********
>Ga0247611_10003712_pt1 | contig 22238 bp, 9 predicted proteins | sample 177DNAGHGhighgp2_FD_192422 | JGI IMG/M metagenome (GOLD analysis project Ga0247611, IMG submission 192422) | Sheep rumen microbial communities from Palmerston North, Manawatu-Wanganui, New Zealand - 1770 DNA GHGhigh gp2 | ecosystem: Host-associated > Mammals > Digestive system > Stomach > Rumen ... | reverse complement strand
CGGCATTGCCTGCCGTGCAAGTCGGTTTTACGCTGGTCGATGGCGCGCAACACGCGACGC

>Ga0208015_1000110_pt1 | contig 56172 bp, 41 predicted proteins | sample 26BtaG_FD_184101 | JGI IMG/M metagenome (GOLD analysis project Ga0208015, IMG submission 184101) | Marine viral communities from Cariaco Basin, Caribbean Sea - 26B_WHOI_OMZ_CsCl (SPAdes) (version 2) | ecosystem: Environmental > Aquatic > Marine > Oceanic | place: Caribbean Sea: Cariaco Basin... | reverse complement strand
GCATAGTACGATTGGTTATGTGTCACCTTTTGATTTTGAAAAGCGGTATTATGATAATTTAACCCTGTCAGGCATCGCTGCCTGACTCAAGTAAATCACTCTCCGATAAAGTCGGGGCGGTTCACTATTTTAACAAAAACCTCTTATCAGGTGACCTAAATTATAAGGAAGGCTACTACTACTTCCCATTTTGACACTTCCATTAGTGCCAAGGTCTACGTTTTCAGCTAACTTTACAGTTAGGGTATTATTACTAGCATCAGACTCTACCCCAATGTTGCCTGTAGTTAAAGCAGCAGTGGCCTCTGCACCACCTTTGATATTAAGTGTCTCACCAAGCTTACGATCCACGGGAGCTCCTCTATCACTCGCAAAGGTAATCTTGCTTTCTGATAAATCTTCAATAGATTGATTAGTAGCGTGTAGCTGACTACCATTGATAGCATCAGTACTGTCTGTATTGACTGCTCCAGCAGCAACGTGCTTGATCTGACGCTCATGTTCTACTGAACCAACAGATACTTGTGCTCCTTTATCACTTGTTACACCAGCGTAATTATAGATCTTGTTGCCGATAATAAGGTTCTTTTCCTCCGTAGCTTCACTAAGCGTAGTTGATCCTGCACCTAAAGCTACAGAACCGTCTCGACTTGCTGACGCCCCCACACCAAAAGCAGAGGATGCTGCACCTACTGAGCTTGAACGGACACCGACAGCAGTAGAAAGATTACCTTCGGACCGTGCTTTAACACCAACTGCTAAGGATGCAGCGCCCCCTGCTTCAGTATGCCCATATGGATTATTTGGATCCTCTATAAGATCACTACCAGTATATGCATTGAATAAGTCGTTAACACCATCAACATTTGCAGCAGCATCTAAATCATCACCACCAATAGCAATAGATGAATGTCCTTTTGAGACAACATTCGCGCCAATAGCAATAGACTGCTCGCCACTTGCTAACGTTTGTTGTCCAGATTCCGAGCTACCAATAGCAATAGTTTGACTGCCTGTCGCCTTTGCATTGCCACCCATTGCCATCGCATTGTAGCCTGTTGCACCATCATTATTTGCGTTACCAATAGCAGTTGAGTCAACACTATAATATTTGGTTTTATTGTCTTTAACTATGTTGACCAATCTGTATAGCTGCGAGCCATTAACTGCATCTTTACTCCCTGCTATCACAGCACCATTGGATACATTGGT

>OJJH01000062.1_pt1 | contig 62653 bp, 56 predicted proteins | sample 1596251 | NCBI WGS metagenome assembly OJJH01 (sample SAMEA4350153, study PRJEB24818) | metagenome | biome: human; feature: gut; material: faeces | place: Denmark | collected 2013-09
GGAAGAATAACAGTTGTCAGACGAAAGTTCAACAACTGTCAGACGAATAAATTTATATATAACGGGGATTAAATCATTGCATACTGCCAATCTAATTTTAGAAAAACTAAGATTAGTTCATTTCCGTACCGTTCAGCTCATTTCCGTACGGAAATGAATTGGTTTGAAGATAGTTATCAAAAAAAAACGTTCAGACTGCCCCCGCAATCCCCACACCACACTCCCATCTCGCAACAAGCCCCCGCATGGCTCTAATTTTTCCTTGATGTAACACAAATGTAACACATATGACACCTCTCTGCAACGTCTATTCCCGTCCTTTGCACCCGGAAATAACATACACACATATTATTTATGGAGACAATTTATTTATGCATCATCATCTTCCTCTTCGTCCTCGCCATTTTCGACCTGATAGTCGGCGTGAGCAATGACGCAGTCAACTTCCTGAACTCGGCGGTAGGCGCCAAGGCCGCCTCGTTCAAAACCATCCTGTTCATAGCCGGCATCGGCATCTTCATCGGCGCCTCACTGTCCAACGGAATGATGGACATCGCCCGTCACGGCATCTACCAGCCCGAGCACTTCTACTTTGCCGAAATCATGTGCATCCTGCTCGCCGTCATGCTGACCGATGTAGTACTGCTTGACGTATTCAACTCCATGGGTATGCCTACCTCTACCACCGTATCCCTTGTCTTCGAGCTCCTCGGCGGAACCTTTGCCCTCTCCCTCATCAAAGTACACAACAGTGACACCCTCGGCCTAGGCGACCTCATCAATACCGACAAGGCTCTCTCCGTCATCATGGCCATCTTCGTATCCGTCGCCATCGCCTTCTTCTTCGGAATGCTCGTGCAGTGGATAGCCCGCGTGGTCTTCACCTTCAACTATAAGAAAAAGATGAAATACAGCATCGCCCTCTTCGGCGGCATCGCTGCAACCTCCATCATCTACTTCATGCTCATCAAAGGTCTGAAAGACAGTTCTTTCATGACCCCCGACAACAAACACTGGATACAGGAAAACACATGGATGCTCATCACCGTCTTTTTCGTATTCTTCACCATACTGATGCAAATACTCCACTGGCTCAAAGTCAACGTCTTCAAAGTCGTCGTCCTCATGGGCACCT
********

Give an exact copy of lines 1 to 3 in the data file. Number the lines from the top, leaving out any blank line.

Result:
>Ga0247611_10003712_pt1 | contig 22238 bp, 9 predicted proteins | sample 177DNAGHGhighgp2_FD_192422 | JGI IMG/M metagenome (GOLD analysis project Ga0247611, IMG submission 192422) | Sheep rumen microbial communities from Palmerston North, Manawatu-Wanganui, New Zealand - 1770 DNA GHGhigh gp2 | ecosystem: Host-associated > Mammals > Digestive system > Stomach > Rumen ... | reverse complement strand
CGGCATTGCCTGCCGTGCAAGTCGGTTTTACGCTGGTCGATGGCGCGCAACACGCGACGC

>Ga0208015_1000110_pt1 | contig 56172 bp, 41 predicted proteins | sample 26BtaG_FD_184101 | JGI IMG/M metagenome (GOLD analysis project Ga0208015, IMG submission 184101) | Marine viral communities from Cariaco Basin, Caribbean Sea - 26B_WHOI_OMZ_CsCl (SPAdes) (version 2) | ecosystem: Environmental > Aquatic > Marine > Oceanic | place: Caribbean Sea: Cariaco Basin... | reverse complement strand